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Washington Hospital Center v. District of Columbia Dep't of Employment Services

October 7, 2004


Petition for Review of a Decision of the District of Columbia Department of Employment Services (Dir. Dkt. No. 03-55).

Before Farrell and Ruiz, Associate Judges, and Pryor, Senior Judge.

The opinion of the court was delivered by: Pryor, Senior Judge

Argued September 1, 2004

This appeal arises out of a claim for workers' compensation benefits filed by Anita Jones (claimant) pursuant to the District of Columbia Workers Compensation Act of 1979, as amended, D.C. Code §§ 32-1501, et seq. (2001) (the Compensation Act).*fn2 The Washington Hospital Center (WHC or Employer) appeals from an adverse final order of the Department of Employment Services (DOES or Director) declaring claimant eligible to receive workers' compensation. WHC contends that claimant did not provide it with timely notice that her illness was workplace related, and is therefore ineligible to receive workers' compensation benefits. We affirm.


Claimant was a custodial employee of WHC from February 1972 through February 1979, and from January 1983 through July 1999. Claimant's duties included cleaning WHC's Physicians' Office Building and Main Building, and although she later reached a supervisory position, she continued to perform intermittent cleaning duties throughout the duration of her employment with WHC. Claimant's cleaning duties in these buildings included sweeping and dusting debris that accumulated as a result of maintenance department employees' work in the area located between the ceiling tiles and the underside of the floor above. Claimant proved, and WHC does not dispute, that the underside of the floors in both the Physicians' Office Building and the Main Building were treated with asbestos fireproofing and that, during the time claimant worked at the hospital, the asbestos material had deteriorated and resulted in elevated levels of airborne asbestos fibers and asbestos dust contamination of the top of the ceiling tiles.

In July 1999, claimant was diagnosed with a hernia and WHC granted her a medical leave of absence from July 21 through September 5 of that year. A tissue sample taken during the operation to repair the hernia resulted in claimant's surgeon, Dr. Joel Stevens, diagnosing her with peritoneal mesothelioma, a type of cancer. Dr. Stevens referred claimant to Dr. John M. McKnight, an oncologist, for treatment.

Dr. McKnight first met with claimant on September 3, 1999. In that initial meeting, he discussed her medical history with her, as well as the nature of her illness. Dr. McKnight informed claimant that there is a known causal relationship between mesothelioma and exposure to asbestos or heightened exposure to tobacco substances. In discussing her work place and home environment, claimant described her duties at the hospital and also that her spouse of many years regularly smoked two and a half packs of cigarettes daily. In a report written the same day by Dr. McKnight to Dr. Bell, with a copy to Dr. Mark A. Steves, the doctor who would operate on claimant's mesothelioma, Dr. McKnight wrote that claimant "[gave] me a very long and very clear history of chronic lung disease, long-term asbestos exposure from a work basis, and long-term pulmonary symptomatology."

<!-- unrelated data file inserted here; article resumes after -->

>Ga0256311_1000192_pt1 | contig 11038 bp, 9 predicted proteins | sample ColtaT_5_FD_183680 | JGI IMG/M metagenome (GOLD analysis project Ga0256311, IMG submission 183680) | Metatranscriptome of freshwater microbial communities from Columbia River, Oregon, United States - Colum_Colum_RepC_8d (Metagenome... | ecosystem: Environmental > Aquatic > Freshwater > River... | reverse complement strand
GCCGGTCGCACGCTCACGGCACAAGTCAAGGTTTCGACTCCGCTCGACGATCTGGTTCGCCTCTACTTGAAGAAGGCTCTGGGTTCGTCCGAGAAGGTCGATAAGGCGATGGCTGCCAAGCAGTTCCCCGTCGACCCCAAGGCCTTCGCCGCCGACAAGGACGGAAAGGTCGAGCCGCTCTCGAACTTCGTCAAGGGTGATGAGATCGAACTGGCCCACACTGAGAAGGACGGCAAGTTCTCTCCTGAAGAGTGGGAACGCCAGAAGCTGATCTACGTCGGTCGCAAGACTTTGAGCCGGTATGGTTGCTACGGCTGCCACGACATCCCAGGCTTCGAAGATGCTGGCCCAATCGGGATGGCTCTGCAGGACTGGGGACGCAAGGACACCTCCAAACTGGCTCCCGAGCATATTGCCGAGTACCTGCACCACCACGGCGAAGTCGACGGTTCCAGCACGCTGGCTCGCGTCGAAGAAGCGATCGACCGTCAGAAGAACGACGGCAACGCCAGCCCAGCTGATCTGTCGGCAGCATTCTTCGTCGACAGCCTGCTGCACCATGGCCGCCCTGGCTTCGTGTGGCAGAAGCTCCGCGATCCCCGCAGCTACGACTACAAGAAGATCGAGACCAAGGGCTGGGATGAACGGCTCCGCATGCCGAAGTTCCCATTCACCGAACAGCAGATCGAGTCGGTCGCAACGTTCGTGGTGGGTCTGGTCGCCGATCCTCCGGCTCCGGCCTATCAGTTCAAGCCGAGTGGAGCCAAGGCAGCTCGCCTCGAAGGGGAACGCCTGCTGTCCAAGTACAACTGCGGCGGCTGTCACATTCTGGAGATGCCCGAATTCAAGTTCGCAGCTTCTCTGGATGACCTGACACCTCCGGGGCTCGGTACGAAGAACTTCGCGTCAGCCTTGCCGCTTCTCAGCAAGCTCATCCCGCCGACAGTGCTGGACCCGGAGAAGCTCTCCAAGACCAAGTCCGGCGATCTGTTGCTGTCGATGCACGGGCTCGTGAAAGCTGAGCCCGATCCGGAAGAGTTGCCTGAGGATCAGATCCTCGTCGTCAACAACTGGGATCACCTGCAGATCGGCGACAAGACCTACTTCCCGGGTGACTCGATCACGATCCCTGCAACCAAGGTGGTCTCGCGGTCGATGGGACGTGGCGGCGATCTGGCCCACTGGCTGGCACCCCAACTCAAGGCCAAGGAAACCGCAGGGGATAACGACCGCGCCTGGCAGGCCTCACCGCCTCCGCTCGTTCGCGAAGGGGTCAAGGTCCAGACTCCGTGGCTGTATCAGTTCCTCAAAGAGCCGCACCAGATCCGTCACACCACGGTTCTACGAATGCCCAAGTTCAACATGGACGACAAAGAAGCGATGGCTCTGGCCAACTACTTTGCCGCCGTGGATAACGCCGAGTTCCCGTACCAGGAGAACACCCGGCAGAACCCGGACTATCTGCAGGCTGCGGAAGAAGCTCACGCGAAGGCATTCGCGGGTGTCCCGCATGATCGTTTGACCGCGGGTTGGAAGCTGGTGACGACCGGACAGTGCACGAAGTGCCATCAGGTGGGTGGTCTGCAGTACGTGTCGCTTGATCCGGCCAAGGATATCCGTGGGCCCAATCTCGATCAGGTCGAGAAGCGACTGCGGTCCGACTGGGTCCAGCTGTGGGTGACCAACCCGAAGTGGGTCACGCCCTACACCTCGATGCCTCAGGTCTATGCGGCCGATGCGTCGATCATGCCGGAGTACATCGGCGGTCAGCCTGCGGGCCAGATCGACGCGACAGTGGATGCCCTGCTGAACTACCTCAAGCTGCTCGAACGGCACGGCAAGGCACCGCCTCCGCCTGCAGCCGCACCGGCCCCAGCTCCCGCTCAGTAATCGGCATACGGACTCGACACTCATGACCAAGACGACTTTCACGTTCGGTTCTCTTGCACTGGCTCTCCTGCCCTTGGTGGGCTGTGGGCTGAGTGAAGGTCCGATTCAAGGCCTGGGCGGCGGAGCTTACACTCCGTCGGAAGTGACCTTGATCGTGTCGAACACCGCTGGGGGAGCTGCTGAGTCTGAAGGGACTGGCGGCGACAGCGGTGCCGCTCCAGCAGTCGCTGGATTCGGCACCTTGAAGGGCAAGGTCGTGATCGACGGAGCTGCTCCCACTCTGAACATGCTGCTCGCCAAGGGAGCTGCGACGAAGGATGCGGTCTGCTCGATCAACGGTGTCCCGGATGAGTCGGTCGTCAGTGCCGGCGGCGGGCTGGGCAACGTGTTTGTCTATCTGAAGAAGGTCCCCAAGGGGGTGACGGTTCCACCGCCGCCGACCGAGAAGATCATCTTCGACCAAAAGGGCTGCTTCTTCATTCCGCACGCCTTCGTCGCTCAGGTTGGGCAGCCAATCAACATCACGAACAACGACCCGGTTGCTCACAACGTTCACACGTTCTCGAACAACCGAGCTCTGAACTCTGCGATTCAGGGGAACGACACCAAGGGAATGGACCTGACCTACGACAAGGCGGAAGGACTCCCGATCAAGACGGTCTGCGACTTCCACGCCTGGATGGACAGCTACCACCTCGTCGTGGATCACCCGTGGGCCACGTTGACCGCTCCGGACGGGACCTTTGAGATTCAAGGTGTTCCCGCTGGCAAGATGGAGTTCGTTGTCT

Claimant was scheduled for surgery with Dr. Steves in late September to excise the mesothelioma. On the same day that she conferred with Dr. McKnight, she requested and was granted a medical leave of absence for abdominal surgery through November 10, 1999. Claimant did not answer the leave of absence form's question whether the leave request was a result of a work-related injury or illness.

On September 24, claimant saw a television advertisement aired on behalf of attorney Peter T. Enslein which mentioned mesothelioma. Claimant telephoned Enslein, and the two met on September 26. Claimant subsequently retained Enslein to investigate whether she had been exposed to asbestos at WHC and to file for workers' compensation.*fn3 On October 19, 1999, claimant's counsel filed an Employee's Notice of Accidental Injury or Occupational Disease and an Employee's Claim Application, which provided WHC with notice of claimant's request for compensation arising specifically from her mesothelioma. On February 14, 2000, in response to a subpoena, WHC produced documentation of reports prepared for it in 1984, 1986, 1987, and 1993 by different companies that identified the existence of asbestos materials in the buildings in question and the potential health threat they posed to employees.

At a compensation hearing before the ALJ in August 2000, the parties, after presenting the evidence, addressed the question whether claimant had given Employer timely notice of a work-related injury as required by the statute. The ALJ issued an order in favor of the claimant and Employer appealed to the Director. The Director affirmed the hearing order, concluding that claimant was entitled to compensation. On the basis of Employer's appeal to this court, we review the Director's resolution of the question.



DOES concluded that claimant's notice of her work-related condition was timely. In reaching its conclusion, DOES found that claimant was not aware of the relationship between mesothelioma and her employment until February 14, 2000 when, through the discovery process, she learned of the presence of asbestos at Washington Hospital Center. DOES concluded that claimant could not have been aware, through the exercise of reasonable diligence, of the relationship until February 14, 2000, because that is ...

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